An exit interview is a final meeting between a departing employee and an interviewer that marks the end of employment in its present state. As part of offboarding, the exit interview is an official way of tying up loose ends and gleaning valuable information from employees on their way out.
Why should HR leaders care about exit interviews?
Exit interviews help ensure recovery of employer property and digitally stored data, thereby maintaining confidential company information and avoiding employee-employer lawsuits.
Moreover, the exit interview enables employers to gather, evaluate, and implement employee feedback to improve the employee experience for the remaining personnel. The exit interview can also function as a springboard for boomerang employees to join the company as alumni, work as independent contractors, or as contributing coaches. HR professionals can use the exit interview as a tool to improve the culture, management, and brand, ultimately boosting retention and morale.
What can HR leaders do to facilitate successful exit interviews?
Here’s how HR professionals can strategically conduct exit interviews:
- Encourage employee feedback. The interviewer should explain the purpose of the meeting to employees to understand the value of their feedback. The interviewer can also ask employees to discuss their reasons for departure and their job satisfaction. A departing staff member can reveal crucial feedback, such as dissatisfaction with poor onboarding, that left them without proper training and fundamental coaching.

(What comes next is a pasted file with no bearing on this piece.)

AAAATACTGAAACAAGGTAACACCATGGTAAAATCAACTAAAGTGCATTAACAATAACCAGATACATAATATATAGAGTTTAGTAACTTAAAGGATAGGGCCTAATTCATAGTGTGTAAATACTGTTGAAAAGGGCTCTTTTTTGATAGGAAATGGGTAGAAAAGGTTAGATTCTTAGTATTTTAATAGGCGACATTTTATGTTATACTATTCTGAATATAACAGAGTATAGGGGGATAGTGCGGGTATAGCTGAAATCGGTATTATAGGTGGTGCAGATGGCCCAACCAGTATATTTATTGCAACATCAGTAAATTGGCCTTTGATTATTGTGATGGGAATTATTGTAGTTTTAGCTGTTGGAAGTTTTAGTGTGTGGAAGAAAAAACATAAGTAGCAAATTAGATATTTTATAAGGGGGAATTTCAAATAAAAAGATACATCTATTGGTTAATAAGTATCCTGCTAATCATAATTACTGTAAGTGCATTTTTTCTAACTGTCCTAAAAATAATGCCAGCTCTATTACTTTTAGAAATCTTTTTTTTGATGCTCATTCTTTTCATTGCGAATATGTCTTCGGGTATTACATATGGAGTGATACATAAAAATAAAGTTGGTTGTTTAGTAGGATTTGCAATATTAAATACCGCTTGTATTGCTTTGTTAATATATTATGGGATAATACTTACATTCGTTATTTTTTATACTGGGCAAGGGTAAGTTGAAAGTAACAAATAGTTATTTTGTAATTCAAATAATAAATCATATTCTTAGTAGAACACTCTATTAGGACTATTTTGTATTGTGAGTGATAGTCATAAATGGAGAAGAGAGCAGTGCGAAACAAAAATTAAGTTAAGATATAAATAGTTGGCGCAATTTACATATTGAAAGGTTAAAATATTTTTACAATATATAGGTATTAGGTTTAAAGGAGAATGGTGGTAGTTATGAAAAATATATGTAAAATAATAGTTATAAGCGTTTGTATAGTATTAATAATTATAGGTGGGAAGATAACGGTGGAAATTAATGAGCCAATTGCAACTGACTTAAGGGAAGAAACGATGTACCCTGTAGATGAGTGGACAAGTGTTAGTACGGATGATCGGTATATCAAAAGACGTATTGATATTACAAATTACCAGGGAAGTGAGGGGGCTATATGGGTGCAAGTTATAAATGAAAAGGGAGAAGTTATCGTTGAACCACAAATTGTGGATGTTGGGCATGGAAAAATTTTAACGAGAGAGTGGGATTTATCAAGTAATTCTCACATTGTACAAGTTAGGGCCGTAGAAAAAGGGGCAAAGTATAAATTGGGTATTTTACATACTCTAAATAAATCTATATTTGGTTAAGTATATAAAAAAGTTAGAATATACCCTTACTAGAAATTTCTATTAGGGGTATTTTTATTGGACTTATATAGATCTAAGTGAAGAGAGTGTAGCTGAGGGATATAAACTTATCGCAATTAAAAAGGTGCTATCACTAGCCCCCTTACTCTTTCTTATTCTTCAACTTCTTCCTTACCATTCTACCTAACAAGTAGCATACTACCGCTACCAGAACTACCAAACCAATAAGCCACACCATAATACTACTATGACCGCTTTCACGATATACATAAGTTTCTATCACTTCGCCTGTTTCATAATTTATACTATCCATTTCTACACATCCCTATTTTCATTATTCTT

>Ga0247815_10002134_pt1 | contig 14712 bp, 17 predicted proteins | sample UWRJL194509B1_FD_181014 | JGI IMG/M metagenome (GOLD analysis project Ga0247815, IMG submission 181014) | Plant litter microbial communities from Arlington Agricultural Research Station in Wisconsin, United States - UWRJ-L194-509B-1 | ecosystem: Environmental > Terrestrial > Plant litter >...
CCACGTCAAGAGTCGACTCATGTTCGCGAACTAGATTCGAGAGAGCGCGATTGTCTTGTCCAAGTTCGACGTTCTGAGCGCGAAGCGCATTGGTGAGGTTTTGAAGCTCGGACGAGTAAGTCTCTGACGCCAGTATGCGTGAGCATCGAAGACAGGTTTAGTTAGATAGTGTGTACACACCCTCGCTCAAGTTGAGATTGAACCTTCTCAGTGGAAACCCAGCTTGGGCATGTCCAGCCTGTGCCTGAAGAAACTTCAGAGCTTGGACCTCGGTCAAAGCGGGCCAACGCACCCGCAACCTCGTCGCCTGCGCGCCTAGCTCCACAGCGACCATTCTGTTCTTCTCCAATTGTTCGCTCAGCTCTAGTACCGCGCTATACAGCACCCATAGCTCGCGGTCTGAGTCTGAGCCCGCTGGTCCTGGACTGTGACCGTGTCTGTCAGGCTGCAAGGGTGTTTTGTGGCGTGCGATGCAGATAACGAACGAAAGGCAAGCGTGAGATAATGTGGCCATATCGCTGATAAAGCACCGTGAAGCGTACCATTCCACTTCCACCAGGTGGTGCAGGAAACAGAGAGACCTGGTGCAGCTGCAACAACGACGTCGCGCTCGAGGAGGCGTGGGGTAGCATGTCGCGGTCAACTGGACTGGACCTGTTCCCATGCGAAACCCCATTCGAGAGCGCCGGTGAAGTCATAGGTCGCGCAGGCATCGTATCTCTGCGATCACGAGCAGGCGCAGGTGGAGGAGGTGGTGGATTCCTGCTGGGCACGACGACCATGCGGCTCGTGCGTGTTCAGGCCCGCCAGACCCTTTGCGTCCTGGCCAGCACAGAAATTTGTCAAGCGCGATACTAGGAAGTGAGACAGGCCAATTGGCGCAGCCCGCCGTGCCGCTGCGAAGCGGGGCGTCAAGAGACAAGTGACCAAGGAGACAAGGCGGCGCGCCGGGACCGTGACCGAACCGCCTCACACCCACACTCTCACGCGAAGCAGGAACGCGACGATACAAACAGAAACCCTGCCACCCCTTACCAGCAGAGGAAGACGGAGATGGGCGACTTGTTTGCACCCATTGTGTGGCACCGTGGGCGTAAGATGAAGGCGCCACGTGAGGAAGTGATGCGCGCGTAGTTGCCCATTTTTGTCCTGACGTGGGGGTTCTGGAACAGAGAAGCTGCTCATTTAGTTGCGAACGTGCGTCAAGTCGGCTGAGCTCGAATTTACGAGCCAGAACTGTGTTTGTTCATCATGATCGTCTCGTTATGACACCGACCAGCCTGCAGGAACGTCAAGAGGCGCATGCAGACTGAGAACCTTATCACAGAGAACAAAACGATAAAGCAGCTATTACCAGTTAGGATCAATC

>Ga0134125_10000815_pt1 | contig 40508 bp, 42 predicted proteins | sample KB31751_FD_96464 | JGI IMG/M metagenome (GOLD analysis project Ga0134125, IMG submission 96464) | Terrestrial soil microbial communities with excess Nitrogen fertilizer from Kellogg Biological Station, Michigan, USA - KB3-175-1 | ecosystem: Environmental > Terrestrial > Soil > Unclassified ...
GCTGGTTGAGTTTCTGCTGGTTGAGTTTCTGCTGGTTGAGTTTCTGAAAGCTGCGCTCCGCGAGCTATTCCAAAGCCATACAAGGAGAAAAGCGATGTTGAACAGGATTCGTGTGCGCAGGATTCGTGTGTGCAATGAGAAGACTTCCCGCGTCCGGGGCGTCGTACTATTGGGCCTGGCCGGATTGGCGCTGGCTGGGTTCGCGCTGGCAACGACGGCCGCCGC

- Respect employee comfort level. Offering options for the exit interview format can relieve an employee’s uneasiness. While some people may have no problem engaging in the exit interview face-to-face, others may only feel comfortable sharing their critiques over the phone upon the conclusion of employment. Either way, companies must respect employee privacy and do what is in their power to ensure anonymity.
- Routinely exchange feedback. Regular check-ins enable a dialogue for employees to discuss pressing issues or challenges they face. Managers and HR professionals can frequently meet with employees to avoid the festering of work problems. Meeting more often than once or twice a year can reduce attrition and prevent unresolved issues from coming to light too late.
- Train interviewers. The interviewer should tactfully extract information from departing employees, demonstrate active listening, and receive employee criticism towards the company with acceptance. Companies can appoint an HR professional to conduct the interview or outsource it to an independent third party. The dialogue should have structure; the interviewer, for example, can begin the meeting with a brief survey to spur discussion and then take notes throughout the rest of the meeting.
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How can exit interviews improve company culture?
Effective facilitation of exit interviews can provide valuable information for companies striving to enhance their company culture. Used in conjunction with other relevant data, organizations can apply feedback from the exit interview to improve the employee experience for the entire workforce. An organization that values constructive criticism can nurture a people-friendly culture that continuously attracts and engages talented individuals.